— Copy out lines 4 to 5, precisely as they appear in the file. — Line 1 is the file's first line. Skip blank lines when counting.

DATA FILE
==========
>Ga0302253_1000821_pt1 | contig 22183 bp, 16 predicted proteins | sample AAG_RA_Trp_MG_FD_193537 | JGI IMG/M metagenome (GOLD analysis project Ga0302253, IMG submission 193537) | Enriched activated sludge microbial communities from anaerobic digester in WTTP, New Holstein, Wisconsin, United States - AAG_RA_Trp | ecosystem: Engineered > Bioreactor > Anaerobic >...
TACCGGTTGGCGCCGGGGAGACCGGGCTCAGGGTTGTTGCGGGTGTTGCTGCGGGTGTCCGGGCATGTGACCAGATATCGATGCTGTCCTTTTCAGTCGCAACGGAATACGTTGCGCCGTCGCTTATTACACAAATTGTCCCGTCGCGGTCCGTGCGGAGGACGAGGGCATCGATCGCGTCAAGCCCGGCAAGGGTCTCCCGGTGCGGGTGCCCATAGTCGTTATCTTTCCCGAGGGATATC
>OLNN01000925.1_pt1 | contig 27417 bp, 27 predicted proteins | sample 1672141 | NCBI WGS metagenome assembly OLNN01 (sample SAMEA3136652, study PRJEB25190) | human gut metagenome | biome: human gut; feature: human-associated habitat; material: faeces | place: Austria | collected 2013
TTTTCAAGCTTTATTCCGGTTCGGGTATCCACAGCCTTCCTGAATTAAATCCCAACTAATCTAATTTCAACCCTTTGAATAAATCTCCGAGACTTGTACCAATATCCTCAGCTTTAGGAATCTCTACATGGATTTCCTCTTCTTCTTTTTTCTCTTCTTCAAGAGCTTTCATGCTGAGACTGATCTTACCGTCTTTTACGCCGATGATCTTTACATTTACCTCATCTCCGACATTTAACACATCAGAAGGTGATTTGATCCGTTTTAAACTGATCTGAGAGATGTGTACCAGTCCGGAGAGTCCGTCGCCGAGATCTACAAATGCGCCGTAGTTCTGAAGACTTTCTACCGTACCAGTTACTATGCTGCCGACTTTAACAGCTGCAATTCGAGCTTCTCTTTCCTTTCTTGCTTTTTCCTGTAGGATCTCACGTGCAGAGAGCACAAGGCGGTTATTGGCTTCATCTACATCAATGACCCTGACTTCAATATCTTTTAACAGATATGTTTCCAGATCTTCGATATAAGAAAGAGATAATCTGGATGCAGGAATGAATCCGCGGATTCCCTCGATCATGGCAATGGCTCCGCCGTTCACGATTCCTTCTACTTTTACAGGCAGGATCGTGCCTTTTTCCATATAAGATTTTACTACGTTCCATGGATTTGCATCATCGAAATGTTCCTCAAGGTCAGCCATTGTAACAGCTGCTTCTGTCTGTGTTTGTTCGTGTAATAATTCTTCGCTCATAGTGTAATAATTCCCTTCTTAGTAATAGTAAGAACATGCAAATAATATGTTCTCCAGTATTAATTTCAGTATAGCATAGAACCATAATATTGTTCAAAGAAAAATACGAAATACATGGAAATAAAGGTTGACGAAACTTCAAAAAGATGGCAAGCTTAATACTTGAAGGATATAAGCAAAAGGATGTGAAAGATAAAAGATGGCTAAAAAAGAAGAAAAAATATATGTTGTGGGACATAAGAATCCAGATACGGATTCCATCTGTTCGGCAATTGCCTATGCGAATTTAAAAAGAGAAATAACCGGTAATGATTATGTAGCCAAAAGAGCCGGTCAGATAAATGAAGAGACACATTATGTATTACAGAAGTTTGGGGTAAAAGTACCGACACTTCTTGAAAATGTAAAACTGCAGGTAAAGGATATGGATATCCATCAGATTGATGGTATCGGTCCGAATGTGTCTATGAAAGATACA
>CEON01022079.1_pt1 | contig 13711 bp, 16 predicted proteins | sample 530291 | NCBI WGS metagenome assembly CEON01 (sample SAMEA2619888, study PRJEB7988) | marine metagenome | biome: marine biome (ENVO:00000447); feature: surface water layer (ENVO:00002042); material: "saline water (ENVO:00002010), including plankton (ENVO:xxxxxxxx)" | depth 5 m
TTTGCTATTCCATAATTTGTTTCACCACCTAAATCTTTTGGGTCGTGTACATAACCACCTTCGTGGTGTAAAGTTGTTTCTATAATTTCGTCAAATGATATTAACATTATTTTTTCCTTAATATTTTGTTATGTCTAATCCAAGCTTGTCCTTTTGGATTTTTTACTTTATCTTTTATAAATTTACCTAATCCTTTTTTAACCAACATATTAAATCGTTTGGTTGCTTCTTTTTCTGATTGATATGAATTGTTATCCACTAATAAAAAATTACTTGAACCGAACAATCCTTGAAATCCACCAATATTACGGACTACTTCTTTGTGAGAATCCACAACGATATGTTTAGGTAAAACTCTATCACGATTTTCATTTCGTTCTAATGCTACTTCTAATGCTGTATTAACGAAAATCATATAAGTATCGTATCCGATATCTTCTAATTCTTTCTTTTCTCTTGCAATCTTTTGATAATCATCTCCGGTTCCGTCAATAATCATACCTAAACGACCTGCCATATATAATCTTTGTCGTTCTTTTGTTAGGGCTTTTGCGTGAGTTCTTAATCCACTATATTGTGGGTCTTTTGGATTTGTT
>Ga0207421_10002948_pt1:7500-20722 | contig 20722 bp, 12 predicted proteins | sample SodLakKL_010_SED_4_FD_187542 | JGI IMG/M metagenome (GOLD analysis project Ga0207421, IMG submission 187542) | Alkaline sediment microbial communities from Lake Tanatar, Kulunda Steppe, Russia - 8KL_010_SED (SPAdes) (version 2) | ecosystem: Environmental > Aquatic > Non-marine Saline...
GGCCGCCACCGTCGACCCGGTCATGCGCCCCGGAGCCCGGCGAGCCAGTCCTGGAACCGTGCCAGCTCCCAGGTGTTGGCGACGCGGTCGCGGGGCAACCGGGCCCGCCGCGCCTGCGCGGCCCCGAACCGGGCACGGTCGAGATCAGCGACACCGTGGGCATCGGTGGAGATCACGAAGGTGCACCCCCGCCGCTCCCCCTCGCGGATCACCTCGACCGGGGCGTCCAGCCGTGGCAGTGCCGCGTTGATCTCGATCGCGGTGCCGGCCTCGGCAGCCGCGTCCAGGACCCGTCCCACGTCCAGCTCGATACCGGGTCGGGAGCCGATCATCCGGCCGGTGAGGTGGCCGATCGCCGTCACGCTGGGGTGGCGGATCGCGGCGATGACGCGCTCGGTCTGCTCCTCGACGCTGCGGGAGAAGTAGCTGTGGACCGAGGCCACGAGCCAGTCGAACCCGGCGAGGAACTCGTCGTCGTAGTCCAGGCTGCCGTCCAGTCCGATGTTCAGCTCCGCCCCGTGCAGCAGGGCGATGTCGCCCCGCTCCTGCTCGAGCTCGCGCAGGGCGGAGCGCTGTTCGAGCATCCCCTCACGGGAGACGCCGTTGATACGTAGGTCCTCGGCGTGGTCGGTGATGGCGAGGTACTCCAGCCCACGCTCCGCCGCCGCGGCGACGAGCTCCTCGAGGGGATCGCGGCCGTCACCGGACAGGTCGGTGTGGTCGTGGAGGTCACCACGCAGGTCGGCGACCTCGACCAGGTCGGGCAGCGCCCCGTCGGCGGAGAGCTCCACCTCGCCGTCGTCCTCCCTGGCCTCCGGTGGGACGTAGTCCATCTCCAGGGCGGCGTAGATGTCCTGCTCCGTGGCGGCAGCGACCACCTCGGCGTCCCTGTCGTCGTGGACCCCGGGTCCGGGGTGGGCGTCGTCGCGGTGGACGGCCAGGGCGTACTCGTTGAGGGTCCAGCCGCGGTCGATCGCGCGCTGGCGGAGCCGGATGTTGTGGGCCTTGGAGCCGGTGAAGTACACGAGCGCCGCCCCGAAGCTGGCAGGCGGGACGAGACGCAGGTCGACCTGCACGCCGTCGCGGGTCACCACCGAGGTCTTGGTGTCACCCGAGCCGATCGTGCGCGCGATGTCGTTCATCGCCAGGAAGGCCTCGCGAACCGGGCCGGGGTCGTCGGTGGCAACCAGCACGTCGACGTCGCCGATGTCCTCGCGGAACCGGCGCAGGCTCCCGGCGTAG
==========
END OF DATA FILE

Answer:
TTTTCAAGCTTTATTCCGGTTCGGGTATCCACAGCCTTCCTGAATTAAATCCCAACTAATCTAATTTCAACCCTTTGAATAAATCTCCGAGACTTGTACCAATATCCTCAGCTTTAGGAATCTCTACATGGATTTCCTCTTCTTCTTTTTTCTCTTCTTCAAGAGCTTTCATGCTGAGACTGATCTTACCGTCTTTTACGCCGATGATCTTTACATTTACCTCATCTCCGACATTTAACACATCAGAAGGTGATTTGATCCGTTTTAAACTGATCTGAGAGATGTGTACCAGTCCGGAGAGTCCGTCGCCGAGATCTACAAATGCGCCGTAGTTCTGAAGACTTTCTACCGTACCAGTTACTATGCTGCCGACTTTAACAGCTGCAATTCGAGCTTCTCTTTCCTTTCTTGCTTTTTCCTGTAGGATCTCACGTGCAGAGAGCACAAGGCGGTTATTGGCTTCATCTACATCAATGACCCTGACTTCAATATCTTTTAACAGATATGTTTCCAGATCTTCGATATAAGAAAGAGATAATCTGGATGCAGGAATGAATCCGCGGATTCCCTCGATCATGGCAATGGCTCCGCCGTTCACGATTCCTTCTACTTTTACAGGCAGGATCGTGCCTTTTTCCATATAAGATTTTACTACGTTCCATGGATTTGCATCATCGAAATGTTCCTCAAGGTCAGCCATTGTAACAGCTGCTTCTGTCTGTGTTTGTTCGTGTAATAATTCTTCGCTCATAGTGTAATAATTCCCTTCTTAGTAATAGTAAGAACATGCAAATAATATGTTCTCCAGTATTAATTTCAGTATAGCATAGAACCATAATATTGTTCAAAGAAAAATACGAAATACATGGAAATAAAGGTTGACGAAACTTCAAAAAGATGGCAAGCTTAATACTTGAAGGATATAAGCAAAAGGATGTGAAAGATAAAAGATGGCTAAAAAAGAAGAAAAAATATATGTTGTGGGACATAAGAATCCAGATACGGATTCCATCTGTTCGGCAATTGCCTATGCGAATTTAAAAAGAGAAATAACCGGTAATGATTATGTAGCCAAAAGAGCCGGTCAGATAAATGAAGAGACACATTATGTATTACAGAAGTTTGGGGTAAAAGTACCGACACTTCTTGAAAATGTAAAACTGCAGGTAAAGGATATGGATATCCATCAGATTGATGGTATCGGTCCGAATGTGTCTATGAAAGATACA
>CEON01022079.1_pt1 | contig 13711 bp, 16 predicted proteins | sample 530291 | NCBI WGS metagenome assembly CEON01 (sample SAMEA2619888, study PRJEB7988) | marine metagenome | biome: marine biome (ENVO:00000447); feature: surface water layer (ENVO:00002042); material: "saline water (ENVO:00002010), including plankton (ENVO:xxxxxxxx)" | depth 5 m